Sexual problems are common in people who going through menopausal changes.
Sexual intimacy is a fundamental part of being human, a human right, and the inability to engage in sexual activity in a fulfilling, meaningful way can have a negative impact on an individual, relationships.
This is why a multidisciplinary team is so important in your care and in the management of symptoms and your overall physical and mental health moving forward. These include your specialist medical professionals, your GP, a pelvic floor therapist, acupuncturist, osteopath, nutritional advice, exercise physiologist, sexuality counselling and other allied health care that suits your individual needs and values.
It should be noted that some women find menopause a sexually liberating experience. For the first time in their sexual life they are free from their periods and the threat of falling pregnant (Research shows that reproduction is the least common reason people have sex). So, they are free to explore their sexuality without those things in the mix but it is important to remember that even though you cannot fall pregnant you can still contract a sexual transmitted infection so you should use protection.
Things you can do to help;
· Use personal lubrication to help make intercourse more pleasurable and comfortable.
· Choose a water or silicone based lubricant suitable for the activity and that has no added perfumes, colouring and no parabens or glycerin.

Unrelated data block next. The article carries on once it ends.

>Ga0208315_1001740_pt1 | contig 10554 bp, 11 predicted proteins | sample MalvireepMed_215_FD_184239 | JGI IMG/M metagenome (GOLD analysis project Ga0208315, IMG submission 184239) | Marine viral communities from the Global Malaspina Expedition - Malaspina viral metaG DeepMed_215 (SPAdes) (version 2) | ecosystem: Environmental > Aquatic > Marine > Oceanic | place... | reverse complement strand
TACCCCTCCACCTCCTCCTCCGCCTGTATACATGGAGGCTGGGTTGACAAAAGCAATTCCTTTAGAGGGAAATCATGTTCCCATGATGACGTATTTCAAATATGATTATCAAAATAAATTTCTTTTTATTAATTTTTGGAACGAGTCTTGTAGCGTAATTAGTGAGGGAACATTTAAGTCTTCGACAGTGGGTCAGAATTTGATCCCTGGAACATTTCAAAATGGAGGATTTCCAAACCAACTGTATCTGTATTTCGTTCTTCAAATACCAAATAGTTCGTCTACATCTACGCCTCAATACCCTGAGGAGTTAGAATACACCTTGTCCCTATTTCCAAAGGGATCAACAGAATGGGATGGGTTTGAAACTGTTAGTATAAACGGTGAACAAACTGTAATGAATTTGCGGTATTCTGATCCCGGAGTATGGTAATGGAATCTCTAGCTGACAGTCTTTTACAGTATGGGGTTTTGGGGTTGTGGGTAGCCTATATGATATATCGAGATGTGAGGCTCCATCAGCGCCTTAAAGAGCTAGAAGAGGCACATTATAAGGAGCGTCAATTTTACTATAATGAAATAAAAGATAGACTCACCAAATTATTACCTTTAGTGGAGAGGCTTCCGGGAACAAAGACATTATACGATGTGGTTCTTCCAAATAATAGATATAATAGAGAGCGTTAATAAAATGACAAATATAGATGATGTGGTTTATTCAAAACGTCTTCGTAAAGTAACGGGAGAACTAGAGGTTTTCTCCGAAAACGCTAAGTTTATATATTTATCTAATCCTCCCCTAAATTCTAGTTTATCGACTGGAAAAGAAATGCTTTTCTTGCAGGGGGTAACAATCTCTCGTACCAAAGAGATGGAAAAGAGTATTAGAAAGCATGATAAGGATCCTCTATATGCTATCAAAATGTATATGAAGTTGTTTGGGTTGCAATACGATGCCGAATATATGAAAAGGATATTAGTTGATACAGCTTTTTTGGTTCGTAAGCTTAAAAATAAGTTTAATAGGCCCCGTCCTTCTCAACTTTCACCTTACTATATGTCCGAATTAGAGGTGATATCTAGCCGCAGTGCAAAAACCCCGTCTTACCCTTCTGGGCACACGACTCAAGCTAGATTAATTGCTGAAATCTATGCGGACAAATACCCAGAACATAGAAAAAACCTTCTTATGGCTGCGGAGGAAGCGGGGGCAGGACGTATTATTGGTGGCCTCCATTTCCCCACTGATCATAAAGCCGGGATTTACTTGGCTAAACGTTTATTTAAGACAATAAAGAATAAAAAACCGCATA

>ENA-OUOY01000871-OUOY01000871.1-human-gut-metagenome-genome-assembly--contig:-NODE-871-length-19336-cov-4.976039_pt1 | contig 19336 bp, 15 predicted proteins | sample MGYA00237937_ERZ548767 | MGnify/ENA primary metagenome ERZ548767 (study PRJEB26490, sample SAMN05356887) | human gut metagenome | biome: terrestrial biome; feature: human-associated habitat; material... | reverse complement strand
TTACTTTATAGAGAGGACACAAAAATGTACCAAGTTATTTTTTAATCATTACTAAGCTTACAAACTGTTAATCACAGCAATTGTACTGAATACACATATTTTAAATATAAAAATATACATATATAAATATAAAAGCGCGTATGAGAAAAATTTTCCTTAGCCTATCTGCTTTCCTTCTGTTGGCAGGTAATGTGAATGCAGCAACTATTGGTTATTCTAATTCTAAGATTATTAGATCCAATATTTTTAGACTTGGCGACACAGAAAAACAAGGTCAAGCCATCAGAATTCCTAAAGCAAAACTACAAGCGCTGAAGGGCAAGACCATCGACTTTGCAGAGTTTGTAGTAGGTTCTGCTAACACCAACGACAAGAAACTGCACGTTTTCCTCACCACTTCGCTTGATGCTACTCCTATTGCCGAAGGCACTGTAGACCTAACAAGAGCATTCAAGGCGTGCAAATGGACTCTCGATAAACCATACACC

· If suitable for your circumstance use a non-hormonal vaginal moisturising creams everal times a week to help keep your vagina lubricated.
· If suitable for your situation try a vibrator or regular, gentle sexual intercourse. Enjoy the pleasure of lots of foreplay. Experiment with different positions until you find what works for you.
· Ask your doctor or women's health physiotherapist about using dilators to widen your vagina.
· Avoid soap, bubble bath and creams that can irritate.
· Slow down sex. Explore other forms of sexual play, foreplay and intimacy. Aim to extend pleasure and foreplay.
· Shift the focus to pleasure and intimacy and away from intercourse. When you are ready take more time before and during intercourse to help you relax, to help the vagina relax and become well lubricated.
· Try different positions, and/or accessories that control depth of penetration, like The Ohnut.
· Get in touch with yourself and things you love again. If you can connect with pleasure in your everyday life and communicate that to those you care about it can improve your ability to explore and communicate your pleasure in more intimate and sexual situations.
If you experience pain or discomfort when having intercourse, you can still enjoy sex and intimacy with your partner through mutual masturbation, oral sex and sex play with a clitoral vibrator and more. It may require a redefinition of what sex and intimacy mean to you and your partner, it could mean working on ways to reconnect with yourself and with your partner and how to communicate through this process. Sexologists such as Jodie our resident Sexologist can help with all this and more. Jodie our resident sexologist is from Kintsugi and you can book a Sexuality Education session with her by sending us an email at firstname.lastname@example.org and Jodie will be in touch to set up a time to chat.